I think you’re right about that as far as the training goes. I never considered taking her to Petco or Petsmart because I’ve heard so many horror stories about deaths and serious injuries as a result of negligence, impatience, and improperly and poorly trained groomers. No state in the US requires a license, and I’m not even sure if a pet grooming facility is required to be licensed or inspected by the public health department
 

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Walter & Casper with Lucky (forever in my heart).
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She looks great.
 
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I think you’re right about that as far as the training goes. I never considered taking her to Petco or Petsmart because I’ve heard so many horror stories about deaths and serious injuries as a result of negligence, impatience, and improperly and poorly trained groomers. No state in the US requires a license, and I’m not even sure if a pet grooming facility is required to be licensed or inspected by the public health department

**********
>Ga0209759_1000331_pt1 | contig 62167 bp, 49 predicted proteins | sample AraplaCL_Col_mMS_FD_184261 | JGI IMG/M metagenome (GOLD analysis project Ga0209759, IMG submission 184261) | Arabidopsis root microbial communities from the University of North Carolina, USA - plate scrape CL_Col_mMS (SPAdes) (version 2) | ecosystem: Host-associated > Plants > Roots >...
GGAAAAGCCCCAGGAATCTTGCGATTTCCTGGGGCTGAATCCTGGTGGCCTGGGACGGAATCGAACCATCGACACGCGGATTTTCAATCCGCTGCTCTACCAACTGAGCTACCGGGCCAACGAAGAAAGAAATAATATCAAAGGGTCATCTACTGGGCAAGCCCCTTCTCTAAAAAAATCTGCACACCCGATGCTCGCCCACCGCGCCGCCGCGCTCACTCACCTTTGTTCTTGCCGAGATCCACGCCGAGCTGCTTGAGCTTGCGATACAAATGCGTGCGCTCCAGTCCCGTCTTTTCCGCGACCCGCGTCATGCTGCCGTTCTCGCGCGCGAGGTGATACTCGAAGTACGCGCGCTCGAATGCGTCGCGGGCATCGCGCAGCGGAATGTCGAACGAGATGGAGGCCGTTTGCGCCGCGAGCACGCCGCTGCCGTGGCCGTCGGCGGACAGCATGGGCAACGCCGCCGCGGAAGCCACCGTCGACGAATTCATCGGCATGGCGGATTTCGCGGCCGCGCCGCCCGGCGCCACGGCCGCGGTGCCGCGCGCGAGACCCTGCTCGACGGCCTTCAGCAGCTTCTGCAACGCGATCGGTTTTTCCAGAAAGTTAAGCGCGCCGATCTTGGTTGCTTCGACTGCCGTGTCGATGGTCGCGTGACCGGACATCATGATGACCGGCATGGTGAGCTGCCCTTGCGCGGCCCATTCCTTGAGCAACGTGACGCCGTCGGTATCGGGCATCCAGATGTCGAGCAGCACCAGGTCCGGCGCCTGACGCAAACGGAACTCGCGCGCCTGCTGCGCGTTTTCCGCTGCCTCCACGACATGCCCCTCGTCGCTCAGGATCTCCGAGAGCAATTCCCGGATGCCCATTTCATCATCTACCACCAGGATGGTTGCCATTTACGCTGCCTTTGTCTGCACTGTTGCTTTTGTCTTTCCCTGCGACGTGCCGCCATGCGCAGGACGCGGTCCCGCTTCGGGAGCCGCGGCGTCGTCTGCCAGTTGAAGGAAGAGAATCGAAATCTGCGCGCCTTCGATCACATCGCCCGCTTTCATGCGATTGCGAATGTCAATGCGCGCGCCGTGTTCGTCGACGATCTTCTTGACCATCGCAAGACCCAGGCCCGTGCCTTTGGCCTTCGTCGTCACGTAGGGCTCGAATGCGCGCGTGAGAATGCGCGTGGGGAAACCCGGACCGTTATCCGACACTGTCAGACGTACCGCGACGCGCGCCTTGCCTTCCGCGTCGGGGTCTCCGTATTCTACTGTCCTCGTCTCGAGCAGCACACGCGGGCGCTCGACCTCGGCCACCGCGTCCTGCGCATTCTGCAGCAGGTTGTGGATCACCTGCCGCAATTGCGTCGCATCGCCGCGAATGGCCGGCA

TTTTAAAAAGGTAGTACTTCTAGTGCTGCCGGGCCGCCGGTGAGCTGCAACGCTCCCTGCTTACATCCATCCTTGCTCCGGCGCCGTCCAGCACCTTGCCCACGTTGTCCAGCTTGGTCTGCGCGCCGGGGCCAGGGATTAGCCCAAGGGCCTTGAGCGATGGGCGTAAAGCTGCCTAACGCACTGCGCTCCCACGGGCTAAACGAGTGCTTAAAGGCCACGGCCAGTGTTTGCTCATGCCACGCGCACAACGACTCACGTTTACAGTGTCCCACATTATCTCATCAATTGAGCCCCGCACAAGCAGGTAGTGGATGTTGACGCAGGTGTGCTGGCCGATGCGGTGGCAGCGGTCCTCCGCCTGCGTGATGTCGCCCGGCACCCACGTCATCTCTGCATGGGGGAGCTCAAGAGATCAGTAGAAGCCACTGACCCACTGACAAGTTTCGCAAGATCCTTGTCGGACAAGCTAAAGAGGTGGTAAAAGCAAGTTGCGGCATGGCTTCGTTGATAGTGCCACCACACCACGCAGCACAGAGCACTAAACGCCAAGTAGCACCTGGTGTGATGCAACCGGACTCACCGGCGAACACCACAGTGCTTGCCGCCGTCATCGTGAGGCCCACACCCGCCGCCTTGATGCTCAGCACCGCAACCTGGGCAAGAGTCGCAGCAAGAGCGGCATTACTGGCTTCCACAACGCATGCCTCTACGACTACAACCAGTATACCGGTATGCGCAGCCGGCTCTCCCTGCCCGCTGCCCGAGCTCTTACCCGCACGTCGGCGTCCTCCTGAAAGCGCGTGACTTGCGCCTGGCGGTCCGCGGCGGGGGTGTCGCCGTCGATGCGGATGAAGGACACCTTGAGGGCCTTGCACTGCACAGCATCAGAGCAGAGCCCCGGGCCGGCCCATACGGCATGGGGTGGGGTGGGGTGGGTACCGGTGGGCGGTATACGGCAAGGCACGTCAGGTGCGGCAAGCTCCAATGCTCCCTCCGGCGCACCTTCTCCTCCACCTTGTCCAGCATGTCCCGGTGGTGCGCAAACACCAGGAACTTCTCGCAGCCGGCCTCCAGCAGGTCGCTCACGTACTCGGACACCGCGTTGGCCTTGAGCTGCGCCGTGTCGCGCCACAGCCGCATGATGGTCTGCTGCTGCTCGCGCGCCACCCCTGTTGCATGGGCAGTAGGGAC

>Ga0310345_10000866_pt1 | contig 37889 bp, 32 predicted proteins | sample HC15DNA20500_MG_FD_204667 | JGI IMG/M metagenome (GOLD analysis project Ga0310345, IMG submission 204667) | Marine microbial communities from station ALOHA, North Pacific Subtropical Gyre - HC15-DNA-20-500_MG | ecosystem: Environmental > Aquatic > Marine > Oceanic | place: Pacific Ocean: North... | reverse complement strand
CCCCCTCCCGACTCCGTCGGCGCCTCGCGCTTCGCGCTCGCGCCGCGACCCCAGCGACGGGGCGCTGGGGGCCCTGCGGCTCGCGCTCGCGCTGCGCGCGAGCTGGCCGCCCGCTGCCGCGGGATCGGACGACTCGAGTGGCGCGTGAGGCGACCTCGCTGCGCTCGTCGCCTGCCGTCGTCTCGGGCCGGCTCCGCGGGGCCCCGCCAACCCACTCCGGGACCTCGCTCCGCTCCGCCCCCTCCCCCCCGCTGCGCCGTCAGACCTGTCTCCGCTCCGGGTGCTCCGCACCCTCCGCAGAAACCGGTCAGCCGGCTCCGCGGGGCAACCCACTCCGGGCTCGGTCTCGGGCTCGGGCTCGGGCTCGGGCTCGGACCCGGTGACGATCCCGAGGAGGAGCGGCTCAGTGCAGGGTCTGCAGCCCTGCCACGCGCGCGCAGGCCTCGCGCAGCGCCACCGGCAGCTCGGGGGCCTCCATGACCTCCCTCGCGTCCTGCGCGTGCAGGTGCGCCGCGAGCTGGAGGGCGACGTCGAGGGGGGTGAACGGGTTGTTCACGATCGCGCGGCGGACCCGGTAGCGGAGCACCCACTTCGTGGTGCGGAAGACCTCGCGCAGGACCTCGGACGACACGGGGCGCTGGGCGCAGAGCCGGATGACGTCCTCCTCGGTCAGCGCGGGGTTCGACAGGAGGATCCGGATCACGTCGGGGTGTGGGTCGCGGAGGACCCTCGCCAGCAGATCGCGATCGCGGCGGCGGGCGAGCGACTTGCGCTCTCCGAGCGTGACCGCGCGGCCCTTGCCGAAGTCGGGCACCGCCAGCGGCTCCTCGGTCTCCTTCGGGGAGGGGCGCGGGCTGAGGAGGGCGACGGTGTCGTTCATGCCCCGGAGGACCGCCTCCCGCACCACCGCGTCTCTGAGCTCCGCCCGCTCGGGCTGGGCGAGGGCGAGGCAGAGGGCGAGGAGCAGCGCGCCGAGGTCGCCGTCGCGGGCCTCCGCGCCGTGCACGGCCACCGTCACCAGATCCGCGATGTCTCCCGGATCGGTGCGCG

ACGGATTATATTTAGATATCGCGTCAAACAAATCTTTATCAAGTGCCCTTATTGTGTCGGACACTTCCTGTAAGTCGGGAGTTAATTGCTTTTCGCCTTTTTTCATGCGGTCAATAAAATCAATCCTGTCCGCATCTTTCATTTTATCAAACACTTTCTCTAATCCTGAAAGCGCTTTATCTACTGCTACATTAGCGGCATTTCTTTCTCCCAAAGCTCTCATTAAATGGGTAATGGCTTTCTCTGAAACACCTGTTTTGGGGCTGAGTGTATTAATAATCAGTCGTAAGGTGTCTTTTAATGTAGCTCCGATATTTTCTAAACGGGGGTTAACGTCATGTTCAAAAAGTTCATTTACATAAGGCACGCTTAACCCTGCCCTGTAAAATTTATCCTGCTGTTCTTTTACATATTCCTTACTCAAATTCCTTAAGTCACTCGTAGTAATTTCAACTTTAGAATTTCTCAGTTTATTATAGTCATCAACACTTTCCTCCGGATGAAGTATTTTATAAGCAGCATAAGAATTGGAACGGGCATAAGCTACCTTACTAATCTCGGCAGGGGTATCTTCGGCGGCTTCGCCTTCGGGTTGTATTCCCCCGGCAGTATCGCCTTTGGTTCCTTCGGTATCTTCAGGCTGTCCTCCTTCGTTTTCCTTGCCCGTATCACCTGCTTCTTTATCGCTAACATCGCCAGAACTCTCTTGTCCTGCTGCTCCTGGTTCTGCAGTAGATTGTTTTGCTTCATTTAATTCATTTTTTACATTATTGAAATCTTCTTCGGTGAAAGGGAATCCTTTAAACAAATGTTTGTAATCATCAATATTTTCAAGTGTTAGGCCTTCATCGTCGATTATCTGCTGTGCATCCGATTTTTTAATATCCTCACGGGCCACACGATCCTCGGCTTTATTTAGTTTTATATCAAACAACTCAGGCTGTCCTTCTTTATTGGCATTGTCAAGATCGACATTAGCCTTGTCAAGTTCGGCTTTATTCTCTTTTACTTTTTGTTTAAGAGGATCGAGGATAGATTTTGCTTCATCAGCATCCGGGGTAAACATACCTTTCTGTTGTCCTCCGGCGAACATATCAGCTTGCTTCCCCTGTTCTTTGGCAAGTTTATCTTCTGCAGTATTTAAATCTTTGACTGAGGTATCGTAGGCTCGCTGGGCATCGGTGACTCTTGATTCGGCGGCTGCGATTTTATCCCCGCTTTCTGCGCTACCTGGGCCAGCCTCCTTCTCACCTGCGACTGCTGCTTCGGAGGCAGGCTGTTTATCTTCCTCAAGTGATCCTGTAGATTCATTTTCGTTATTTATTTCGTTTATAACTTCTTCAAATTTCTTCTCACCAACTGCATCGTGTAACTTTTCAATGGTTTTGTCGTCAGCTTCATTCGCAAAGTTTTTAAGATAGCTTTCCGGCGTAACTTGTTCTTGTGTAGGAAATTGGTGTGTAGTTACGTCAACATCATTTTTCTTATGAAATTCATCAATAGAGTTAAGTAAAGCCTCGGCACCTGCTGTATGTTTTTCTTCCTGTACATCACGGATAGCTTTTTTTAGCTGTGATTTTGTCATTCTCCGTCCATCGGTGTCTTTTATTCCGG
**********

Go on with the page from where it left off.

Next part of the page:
A PetCo that is very close to me has a good reputation, and the grooming tables area is glass-fronted so you can see that the animals are being handled well, at least in that area. I've used and liked a couple of their groomers over the years, but they moved on!
 

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Discussion Starter · #9 ·
Thanks everyone. I found out more good things about the grooming school: I knew they had been in business for a long time, but I recently found out they’ve been around since 1996! And what’s more, a coworker who I hadn’t seen in several weeks said her family has taken their Lhasa Apso there for the past five years and they’ve always been very satisfied.